• Your illness was confirmed with a positive lab test in the past 90 days.
  • You have fully recovered.
  • You do not currently have any symptoms of COVID-19.

Even someone who has recovered should still continue to stay 6 feet from others, wear a mask, wash their hands often, and follow other precautions.

For more information, see CDC: When to Quarantine.

What do I tell my employer if I need to quarantine and can’t go to work?

The Teton County Health Department provides paperwork to all close contacts indicating the close contacts need to quarantine. If you have not been provided this paperwork or if you have not been contacted by the Health Department, call the Health Department at (406)466-2562


ISOLATION

What is isolation?

A person who tests positive for COVID-19 will be asked to isolate.  Isolation is used to separate people infected with a contagious disease, whether symptomatic or not, from people who are not infected.

People who are in isolation should stay home until it’s safe for them to be around others.  In the home, anyone sick or infected should separate themselves from others by staying in a specific “sick room” or area and using a separate bathroom (if available).

How do I isolate?

COVID-19 is very contagious.  If you have tested positive or have symptoms of COVID-19, you should isolate to prevent spreading the disease to your family, friends, and community.

  • Stay home except to get medical care.  If you have other health conditions, closely monitor any new or existing symptoms and check-in with your healthcare provider.
  • Stay in a separate room from other household members, if possible.
  • Do not allow visitors.
  • Use a separate bathroom if available.  If not possible, clean and disinfect the bathroom after each use.
  • Avoid contact with other members of the household and pets.
  • Don’t share personal household items, like cups, towels, and utensils.
  • Wash your hands often and thoroughly.
  • Disinfect any surfaces you touch frequently.
  • If you must be in a shared space, stay at least 6 feet away from others and wear a mask.  Open windows if possible.
  • Monitor your symptoms.  Call 911 if you have emergency warning signs such as difficulty breathing, pressure or pain in your chest, bluish lips or face, confused or hard to wake, or other serious symptoms.

CDC guidance for isolation is available at: https://www.cdc.gov/coronavirus/2019-ncov/if-you-are-sick/isolation.html.

How do I care for someone who has tested positive?

Instructions for Caregivers/Household Members:
If you are providing care for a family or household member who has been diagnosed with COVID- 19, stay home and be alert for the development of any of the following symptoms:

  • Cough
  • Shortness of breath
  • Subjective or measured fever >100.4
  • Fatigue
  • Muscle or body aches
  • Headache
  • New loss of smell or taste
  • Sore throat
  • Congestion/runny nose
  • Nausea/vomiting
  • Diarrhea

Basic Needs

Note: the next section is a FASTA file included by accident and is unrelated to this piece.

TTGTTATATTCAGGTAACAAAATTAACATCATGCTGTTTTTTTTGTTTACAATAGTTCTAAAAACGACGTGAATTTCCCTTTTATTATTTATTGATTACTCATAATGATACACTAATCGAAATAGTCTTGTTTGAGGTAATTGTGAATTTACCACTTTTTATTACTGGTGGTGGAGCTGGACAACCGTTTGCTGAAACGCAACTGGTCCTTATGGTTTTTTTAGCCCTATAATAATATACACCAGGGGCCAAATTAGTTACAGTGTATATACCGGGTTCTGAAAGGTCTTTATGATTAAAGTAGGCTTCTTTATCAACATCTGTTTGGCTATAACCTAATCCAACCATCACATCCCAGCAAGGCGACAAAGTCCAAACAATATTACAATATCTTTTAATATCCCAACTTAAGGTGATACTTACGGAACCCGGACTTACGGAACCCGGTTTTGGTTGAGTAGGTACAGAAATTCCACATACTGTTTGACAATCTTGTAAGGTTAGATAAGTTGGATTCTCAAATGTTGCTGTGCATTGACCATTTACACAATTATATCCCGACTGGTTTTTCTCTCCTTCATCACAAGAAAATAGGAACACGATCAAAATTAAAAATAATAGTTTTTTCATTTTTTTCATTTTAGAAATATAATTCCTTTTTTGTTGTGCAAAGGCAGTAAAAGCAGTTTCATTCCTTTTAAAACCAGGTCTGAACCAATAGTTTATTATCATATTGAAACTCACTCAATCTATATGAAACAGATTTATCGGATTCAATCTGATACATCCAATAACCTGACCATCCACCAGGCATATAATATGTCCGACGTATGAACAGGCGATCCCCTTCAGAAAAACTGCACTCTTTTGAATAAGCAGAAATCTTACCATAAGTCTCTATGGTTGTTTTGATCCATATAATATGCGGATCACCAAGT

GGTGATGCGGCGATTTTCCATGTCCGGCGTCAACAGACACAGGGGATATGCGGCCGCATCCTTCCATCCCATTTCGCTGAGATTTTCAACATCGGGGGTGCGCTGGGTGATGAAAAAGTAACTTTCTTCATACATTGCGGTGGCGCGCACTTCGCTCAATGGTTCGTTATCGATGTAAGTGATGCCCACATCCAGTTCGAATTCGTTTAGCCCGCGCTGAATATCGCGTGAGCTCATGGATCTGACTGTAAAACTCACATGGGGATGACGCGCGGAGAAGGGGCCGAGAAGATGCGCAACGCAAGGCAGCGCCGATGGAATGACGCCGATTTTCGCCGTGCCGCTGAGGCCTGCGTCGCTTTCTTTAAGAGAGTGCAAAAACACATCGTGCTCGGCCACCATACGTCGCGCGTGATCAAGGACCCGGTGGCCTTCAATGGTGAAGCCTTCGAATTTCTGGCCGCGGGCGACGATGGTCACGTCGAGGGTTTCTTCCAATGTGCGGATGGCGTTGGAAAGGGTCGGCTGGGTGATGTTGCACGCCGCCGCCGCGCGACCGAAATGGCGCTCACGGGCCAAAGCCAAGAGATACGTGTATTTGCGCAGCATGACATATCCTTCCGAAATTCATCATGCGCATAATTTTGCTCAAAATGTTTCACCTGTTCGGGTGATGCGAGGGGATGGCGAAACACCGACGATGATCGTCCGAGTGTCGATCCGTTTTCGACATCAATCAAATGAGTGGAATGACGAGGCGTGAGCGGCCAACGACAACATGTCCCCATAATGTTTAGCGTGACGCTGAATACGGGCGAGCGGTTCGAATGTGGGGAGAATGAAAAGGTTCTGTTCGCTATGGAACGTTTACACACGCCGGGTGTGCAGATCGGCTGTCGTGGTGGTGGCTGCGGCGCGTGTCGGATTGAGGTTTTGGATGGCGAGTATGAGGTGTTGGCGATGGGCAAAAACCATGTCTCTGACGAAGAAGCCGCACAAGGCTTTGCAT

• Help your family/household member with basic home needs like mail, garbage and laundry.
  • Arrange for grocery shopping, needed medications, and personal needs.

Monitor family/household member’s symptoms:

  • If your family/household member gets sicker, call their healthcare provider to let them know that you are caring for someone diagnosed with COVID-19 and they are getting worse.
  • If your family/household member has a medical emergency, call 911 and let the dispatcher know that you are requesting help for someone who has been diagnosed with COVID-19 and is on home isolation.

Separate yourself and other family/household members from the ill person as much as possible:

  • If available, the ill person should have use of his or her own bathroom.
  • Do not allow visitors in the home unless it is essential.
  • Wear a facemask when in the same room with your ill family/household member.
  • Do not share household items with your ill family/household member.
  • Do not share dishes, drinking glasses, cups, utensils, towels, bedding or other items.
  • After the patient uses household items, wash them thoroughly.
  • Make sure shared spaces have good airflow. Open a window or use an air conditioner when possible.

Wear gloves and a facemask if you have contact with your ill family/household member’s blood, stool, body fluid (saliva, sputum, vomit, urine).

  • Use disposable gloves and facemasks and throw out after each use. Do not reuse.
  • When removing gloves and facemasks: first remove and dispose of gloves, immediately wash your hands, then remove and dispose of facemask and wash hands again.

Practice good hand hygiene:

  • Wash your hands often using soap and water.
  • If you are unable to use soap and water, use alcohol-based hand sanitizer.
  • Do not touch your face with unwashed hands.

Cover your cough and sneezes:

  • Cover your mouth with a tissue when you cough or sneeze.
  • Throw used tissues in a lined trash can.
  • Avoid touching your face with unwashed hands.
  • Immediately wash your hands with soap and water or use alcohol-based hand sanitizer.

Clean high-touch surfaces daily

  • Wear gloves when cleaning high-touch surfaces.
  • High-touch surfaces include: counters, tabletops, doorknobs, bathroom fixtures, toilets, phones, keyboards, tablets, and bedside tables.
  • Clean any surface that may have blood, stool, or body fluids.
  • Use a household cleaning spray or wipe according to label instructions.

Wash laundry thoroughly

  • Wear disposable gloves when handling soiled items and keep them away from your body.
  • Immediately remove and wash clothing/bedding that has been soiled with blood, stool, or body fluids.

When can a person be released from isolation?

Persons with COVID-19 who have symptoms are considered recovered and can stop isolation under the following conditions:

  • At least 10 days* have passed since symptom onset and
  • At least 24 hours have passed since resolution of fever without the use of fever-reducing medications and
  • All other symptoms have improved.
  • Persons infected with SARS-CoV-2 who never develop COVID-19 symptoms can stop isolation and other precautions 10 days after the date of their first positive test for SARS-CoV-2 RNA.

*A limited number of persons with severe illness may produce replication-competent virus beyond 10 days, that may warrant extending duration of isolation for up to 20 days after symptom onset. Consider consultation with infection control experts.